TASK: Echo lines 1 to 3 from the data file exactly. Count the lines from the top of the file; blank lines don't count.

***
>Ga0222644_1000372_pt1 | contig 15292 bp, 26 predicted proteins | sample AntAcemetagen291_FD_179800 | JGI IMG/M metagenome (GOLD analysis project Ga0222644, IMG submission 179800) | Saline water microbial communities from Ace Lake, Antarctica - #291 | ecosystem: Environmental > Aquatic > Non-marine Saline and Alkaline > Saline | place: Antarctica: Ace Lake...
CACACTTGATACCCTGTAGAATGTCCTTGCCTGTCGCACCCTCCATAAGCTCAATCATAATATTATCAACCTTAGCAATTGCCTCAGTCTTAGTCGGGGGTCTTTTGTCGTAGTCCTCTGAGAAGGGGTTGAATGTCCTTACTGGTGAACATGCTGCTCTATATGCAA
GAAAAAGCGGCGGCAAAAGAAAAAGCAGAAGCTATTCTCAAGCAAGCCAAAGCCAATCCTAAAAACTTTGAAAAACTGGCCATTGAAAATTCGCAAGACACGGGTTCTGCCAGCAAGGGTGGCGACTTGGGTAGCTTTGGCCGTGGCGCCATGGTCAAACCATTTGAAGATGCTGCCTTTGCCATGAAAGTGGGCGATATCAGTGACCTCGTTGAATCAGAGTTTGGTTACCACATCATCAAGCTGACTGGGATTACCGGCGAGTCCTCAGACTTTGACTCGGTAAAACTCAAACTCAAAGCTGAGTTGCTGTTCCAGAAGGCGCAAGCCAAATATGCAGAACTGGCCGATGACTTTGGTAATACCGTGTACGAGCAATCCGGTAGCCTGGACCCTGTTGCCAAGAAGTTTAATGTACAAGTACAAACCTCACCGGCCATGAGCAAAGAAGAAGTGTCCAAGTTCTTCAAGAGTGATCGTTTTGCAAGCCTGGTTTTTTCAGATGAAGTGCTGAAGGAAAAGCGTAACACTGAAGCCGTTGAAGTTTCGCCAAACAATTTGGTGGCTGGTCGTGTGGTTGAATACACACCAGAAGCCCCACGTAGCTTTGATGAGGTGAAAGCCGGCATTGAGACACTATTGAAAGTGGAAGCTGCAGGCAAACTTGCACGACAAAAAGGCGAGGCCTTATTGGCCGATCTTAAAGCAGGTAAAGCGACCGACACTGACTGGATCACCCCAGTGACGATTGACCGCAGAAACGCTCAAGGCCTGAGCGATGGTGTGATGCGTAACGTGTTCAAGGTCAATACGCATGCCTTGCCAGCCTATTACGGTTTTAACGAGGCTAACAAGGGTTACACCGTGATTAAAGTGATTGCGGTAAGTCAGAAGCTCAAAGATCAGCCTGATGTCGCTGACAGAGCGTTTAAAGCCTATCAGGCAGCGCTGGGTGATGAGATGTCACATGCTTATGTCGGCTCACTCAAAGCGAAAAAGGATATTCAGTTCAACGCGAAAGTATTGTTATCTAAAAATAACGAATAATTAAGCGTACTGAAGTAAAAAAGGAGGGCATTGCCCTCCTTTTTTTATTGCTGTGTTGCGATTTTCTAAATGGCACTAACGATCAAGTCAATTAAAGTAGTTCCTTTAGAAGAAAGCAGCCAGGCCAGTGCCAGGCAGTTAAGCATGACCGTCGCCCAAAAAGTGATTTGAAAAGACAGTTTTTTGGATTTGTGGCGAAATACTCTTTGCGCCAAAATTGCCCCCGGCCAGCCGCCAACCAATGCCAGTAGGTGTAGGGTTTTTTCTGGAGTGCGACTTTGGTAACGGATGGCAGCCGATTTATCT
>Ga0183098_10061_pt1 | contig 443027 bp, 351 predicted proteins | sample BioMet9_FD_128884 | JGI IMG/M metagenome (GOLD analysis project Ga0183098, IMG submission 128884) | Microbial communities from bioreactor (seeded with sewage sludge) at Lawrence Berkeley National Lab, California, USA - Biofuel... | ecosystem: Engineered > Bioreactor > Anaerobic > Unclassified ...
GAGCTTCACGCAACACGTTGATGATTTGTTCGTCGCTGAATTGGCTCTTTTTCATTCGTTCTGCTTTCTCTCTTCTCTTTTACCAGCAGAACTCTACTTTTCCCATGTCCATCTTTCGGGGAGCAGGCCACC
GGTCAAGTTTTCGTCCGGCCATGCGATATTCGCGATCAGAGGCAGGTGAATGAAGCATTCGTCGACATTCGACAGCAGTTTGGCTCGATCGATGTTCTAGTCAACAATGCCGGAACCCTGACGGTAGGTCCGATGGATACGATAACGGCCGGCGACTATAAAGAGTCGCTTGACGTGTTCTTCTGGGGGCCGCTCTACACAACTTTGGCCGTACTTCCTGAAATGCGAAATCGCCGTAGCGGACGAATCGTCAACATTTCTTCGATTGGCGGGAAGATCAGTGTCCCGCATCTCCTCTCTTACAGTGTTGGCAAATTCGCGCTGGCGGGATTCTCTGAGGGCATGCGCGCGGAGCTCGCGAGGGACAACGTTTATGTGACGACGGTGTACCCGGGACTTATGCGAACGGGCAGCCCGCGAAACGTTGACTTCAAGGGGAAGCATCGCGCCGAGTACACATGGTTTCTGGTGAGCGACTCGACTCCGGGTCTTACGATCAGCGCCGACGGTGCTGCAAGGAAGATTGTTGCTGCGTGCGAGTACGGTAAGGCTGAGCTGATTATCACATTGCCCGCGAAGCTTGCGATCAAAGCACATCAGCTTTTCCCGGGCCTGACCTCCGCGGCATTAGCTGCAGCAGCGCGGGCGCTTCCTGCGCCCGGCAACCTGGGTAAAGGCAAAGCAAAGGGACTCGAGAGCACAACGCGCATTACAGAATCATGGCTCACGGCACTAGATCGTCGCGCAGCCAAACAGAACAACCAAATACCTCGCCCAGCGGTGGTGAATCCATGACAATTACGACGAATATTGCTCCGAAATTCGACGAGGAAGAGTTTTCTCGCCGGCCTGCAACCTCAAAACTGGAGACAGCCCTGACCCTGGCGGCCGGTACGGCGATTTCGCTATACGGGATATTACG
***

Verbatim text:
>Ga0222644_1000372_pt1 | contig 15292 bp, 26 predicted proteins | sample AntAcemetagen291_FD_179800 | JGI IMG/M metagenome (GOLD analysis project Ga0222644, IMG submission 179800) | Saline water microbial communities from Ace Lake, Antarctica - #291 | ecosystem: Environmental > Aquatic > Non-marine Saline and Alkaline > Saline | place: Antarctica: Ace Lake...
CACACTTGATACCCTGTAGAATGTCCTTGCCTGTCGCACCCTCCATAAGCTCAATCATAATATTATCAACCTTAGCAATTGCCTCAGTCTTAGTCGGGGGTCTTTTGTCGTAGTCCTCTGAGAAGGGGTTGAATGTCCTTACTGGTGAACATGCTGCTCTATATGCAA
GAAAAAGCGGCGGCAAAAGAAAAAGCAGAAGCTATTCTCAAGCAAGCCAAAGCCAATCCTAAAAACTTTGAAAAACTGGCCATTGAAAATTCGCAAGACACGGGTTCTGCCAGCAAGGGTGGCGACTTGGGTAGCTTTGGCCGTGGCGCCATGGTCAAACCATTTGAAGATGCTGCCTTTGCCATGAAAGTGGGCGATATCAGTGACCTCGTTGAATCAGAGTTTGGTTACCACATCATCAAGCTGACTGGGATTACCGGCGAGTCCTCAGACTTTGACTCGGTAAAACTCAAACTCAAAGCTGAGTTGCTGTTCCAGAAGGCGCAAGCCAAATATGCAGAACTGGCCGATGACTTTGGTAATACCGTGTACGAGCAATCCGGTAGCCTGGACCCTGTTGCCAAGAAGTTTAATGTACAAGTACAAACCTCACCGGCCATGAGCAAAGAAGAAGTGTCCAAGTTCTTCAAGAGTGATCGTTTTGCAAGCCTGGTTTTTTCAGATGAAGTGCTGAAGGAAAAGCGTAACACTGAAGCCGTTGAAGTTTCGCCAAACAATTTGGTGGCTGGTCGTGTGGTTGAATACACACCAGAAGCCCCACGTAGCTTTGATGAGGTGAAAGCCGGCATTGAGACACTATTGAAAGTGGAAGCTGCAGGCAAACTTGCACGACAAAAAGGCGAGGCCTTATTGGCCGATCTTAAAGCAGGTAAAGCGACCGACACTGACTGGATCACCCCAGTGACGATTGACCGCAGAAACGCTCAAGGCCTGAGCGATGGTGTGATGCGTAACGTGTTCAAGGTCAATACGCATGCCTTGCCAGCCTATTACGGTTTTAACGAGGCTAACAAGGGTTACACCGTGATTAAAGTGATTGCGGTAAGTCAGAAGCTCAAAGATCAGCCTGATGTCGCTGACAGAGCGTTTAAAGCCTATCAGGCAGCGCTGGGTGATGAGATGTCACATGCTTATGTCGGCTCACTCAAAGCGAAAAAGGATATTCAGTTCAACGCGAAAGTATTGTTATCTAAAAATAACGAATAATTAAGCGTACTGAAGTAAAAAAGGAGGGCATTGCCCTCCTTTTTTTATTGCTGTGTTGCGATTTTCTAAATGGCACTAACGATCAAGTCAATTAAAGTAGTTCCTTTAGAAGAAAGCAGCCAGGCCAGTGCCAGGCAGTTAAGCATGACCGTCGCCCAAAAAGTGATTTGAAAAGACAGTTTTTTGGATTTGTGGCGAAATACTCTTTGCGCCAAAATTGCCCCCGGCCAGCCGCCAACCAATGCCAGTAGGTGTAGGGTTTTTTCTGGAGTGCGACTTTGGTAACGGATGGCAGCCGATTTATCT